Letter to the editor: You say that if the government were to confiscate a portion of the wages of convicted burglars ...

Selin on August 3 at 02:40PM

Answer C

I initially eliminated C because it gave me no grounds to actually justify the action in the stimulus. How can we make sure that the intention is justifiable or not? I think if you do not find compensation a good reason you can still say they are not justfied. Thanks!

1 Reply

Shunhe on August 3 at 04:31PM

Hi @schicago,

Thanks for the question! So let’s take a look at the stimulus first. Someone’s basically saying that the government would be justified in confiscating a portion of burglars’ wages, even if it were a form of stealing. And the reason for this is because the government’s confiscating the wages to fund an account to compensate burglary victims.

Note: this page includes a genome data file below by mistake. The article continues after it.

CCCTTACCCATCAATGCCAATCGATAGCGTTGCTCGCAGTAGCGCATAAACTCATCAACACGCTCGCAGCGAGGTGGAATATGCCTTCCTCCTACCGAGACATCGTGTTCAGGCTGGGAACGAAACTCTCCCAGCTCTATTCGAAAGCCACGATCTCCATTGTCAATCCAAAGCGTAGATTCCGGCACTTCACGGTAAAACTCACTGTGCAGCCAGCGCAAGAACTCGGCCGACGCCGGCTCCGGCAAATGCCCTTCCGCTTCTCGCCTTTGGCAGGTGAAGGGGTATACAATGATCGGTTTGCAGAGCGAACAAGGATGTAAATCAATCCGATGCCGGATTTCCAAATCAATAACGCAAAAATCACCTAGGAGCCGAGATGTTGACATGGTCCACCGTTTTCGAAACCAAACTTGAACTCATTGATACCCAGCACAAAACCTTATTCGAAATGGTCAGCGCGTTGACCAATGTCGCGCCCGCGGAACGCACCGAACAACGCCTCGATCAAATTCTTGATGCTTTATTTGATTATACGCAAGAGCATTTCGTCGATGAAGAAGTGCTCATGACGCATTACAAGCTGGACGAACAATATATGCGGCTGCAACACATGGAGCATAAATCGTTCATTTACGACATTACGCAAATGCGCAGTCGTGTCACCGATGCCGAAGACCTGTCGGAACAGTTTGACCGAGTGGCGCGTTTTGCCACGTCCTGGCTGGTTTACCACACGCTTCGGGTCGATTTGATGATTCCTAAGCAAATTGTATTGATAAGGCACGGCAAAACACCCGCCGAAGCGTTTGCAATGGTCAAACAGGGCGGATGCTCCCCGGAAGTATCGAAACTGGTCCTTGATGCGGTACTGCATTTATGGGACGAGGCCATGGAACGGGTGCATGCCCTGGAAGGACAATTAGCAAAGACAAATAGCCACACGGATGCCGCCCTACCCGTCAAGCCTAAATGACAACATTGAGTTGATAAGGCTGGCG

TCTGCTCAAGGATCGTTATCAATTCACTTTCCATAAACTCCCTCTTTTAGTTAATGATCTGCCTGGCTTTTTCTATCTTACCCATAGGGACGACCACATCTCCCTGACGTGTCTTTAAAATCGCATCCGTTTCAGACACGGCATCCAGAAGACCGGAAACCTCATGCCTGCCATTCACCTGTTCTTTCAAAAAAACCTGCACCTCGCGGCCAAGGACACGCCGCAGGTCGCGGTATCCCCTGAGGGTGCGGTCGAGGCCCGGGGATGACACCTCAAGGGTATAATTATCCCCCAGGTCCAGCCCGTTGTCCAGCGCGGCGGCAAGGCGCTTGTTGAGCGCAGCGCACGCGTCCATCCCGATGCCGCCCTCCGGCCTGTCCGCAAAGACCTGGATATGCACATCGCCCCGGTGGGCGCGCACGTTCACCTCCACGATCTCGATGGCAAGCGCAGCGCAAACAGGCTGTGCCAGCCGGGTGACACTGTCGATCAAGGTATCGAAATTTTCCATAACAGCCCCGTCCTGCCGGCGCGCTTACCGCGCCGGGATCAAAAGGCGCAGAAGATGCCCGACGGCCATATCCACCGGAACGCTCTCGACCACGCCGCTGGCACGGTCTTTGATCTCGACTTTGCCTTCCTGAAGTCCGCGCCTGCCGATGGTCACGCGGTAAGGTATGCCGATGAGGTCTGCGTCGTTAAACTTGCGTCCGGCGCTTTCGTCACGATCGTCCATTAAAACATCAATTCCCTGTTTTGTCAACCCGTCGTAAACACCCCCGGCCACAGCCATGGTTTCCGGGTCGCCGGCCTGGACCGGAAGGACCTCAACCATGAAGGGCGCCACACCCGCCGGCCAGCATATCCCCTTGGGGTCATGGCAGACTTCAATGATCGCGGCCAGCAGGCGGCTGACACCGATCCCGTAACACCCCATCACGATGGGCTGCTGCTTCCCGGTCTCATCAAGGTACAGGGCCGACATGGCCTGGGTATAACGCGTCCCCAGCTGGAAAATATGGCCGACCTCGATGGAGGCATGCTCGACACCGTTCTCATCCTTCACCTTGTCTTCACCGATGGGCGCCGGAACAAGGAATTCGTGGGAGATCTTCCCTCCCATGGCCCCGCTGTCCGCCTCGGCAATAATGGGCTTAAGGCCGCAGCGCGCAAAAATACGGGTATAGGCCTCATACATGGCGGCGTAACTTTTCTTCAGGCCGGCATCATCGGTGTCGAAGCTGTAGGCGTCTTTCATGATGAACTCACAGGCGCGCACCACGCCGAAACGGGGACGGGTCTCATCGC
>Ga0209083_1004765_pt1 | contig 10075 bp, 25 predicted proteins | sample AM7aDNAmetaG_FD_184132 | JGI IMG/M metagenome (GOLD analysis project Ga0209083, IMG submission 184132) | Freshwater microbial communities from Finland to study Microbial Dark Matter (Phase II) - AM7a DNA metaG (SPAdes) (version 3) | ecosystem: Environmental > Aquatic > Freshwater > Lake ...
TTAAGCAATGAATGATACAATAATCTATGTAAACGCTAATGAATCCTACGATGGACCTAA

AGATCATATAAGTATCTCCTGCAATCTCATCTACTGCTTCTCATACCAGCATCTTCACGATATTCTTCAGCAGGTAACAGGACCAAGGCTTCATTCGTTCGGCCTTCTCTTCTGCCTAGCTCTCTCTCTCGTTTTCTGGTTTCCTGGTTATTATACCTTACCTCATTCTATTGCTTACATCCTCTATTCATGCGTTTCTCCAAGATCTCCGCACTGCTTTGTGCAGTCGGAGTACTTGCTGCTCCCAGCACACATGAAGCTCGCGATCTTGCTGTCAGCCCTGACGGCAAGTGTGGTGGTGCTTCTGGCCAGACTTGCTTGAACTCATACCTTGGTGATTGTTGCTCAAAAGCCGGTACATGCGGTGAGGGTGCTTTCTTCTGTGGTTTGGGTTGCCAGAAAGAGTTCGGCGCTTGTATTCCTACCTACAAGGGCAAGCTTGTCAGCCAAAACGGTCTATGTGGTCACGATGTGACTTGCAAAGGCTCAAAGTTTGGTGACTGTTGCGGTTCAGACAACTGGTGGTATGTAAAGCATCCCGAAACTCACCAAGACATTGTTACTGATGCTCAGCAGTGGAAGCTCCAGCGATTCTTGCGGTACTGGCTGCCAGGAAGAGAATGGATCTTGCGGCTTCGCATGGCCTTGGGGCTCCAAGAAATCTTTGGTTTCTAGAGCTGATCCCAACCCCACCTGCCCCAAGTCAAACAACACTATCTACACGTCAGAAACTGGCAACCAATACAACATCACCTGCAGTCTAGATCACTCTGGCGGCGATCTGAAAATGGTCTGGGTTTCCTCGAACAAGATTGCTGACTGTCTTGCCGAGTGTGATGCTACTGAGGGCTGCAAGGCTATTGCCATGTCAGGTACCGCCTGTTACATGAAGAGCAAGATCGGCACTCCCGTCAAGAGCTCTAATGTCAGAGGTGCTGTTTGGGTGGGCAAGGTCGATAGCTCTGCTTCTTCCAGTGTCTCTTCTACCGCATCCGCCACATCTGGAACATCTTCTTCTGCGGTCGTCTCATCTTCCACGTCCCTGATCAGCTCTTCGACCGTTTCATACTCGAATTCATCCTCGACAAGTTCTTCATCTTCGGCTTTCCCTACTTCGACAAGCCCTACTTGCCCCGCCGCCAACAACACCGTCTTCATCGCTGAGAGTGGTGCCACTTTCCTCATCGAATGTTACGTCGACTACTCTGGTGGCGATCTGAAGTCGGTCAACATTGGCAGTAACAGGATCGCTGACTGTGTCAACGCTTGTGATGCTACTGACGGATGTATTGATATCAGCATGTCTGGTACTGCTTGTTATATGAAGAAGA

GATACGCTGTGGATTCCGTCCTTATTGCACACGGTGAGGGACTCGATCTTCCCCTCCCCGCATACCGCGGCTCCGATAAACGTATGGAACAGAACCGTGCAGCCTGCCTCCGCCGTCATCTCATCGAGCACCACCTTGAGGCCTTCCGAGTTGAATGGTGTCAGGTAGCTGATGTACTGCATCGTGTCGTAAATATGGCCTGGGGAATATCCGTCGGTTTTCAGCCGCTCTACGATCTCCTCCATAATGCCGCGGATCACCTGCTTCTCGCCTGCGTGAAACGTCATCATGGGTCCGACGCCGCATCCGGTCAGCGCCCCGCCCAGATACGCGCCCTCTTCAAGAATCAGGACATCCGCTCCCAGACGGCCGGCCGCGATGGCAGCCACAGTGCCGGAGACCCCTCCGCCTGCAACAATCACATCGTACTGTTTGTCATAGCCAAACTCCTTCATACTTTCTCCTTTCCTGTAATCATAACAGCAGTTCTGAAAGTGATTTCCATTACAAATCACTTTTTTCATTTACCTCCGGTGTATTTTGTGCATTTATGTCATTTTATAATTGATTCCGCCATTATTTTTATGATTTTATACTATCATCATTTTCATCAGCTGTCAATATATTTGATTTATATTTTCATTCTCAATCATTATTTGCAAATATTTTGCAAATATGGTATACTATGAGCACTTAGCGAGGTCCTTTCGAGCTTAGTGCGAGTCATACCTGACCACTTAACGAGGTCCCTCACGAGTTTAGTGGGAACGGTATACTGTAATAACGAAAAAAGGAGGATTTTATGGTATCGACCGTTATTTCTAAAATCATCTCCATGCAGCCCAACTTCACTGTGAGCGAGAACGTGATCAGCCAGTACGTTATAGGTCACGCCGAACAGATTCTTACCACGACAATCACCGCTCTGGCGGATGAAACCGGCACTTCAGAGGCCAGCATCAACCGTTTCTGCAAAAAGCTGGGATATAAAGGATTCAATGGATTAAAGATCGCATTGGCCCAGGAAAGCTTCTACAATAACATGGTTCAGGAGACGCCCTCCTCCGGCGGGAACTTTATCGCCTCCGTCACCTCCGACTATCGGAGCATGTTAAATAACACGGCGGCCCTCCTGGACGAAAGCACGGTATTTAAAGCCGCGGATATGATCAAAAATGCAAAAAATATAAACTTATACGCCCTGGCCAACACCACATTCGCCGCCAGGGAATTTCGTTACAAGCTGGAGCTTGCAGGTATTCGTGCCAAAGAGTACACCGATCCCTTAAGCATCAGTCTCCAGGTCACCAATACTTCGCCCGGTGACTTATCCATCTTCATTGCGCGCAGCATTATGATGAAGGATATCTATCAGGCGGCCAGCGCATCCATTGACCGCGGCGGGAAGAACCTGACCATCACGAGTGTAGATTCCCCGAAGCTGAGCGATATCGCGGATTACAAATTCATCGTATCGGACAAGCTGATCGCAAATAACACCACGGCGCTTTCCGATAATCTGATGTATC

Now we’re asked for a principle that would most hep to support the argument in the letter to the editor. So we have to put aside what we might personally believe and think: if this answer choice were true, would it support the argument? Now look at (C), which tells us that the motive prompting an action determines whether or not that action is justified. That means that we can tell whether or not an action is justified by looking only at the motive (since it “determines” whether the action is justified). Well, what’s the motive here? To compensate burglary victims. That seems like a pretty good motive. So since the motive is good, the action should be justified. And so (C) is the correct answer, since if we believe this principle, based on what we’re told in the stimulus the action should be justified.

Hope this helps! Feel free to ask any other questions that you might have.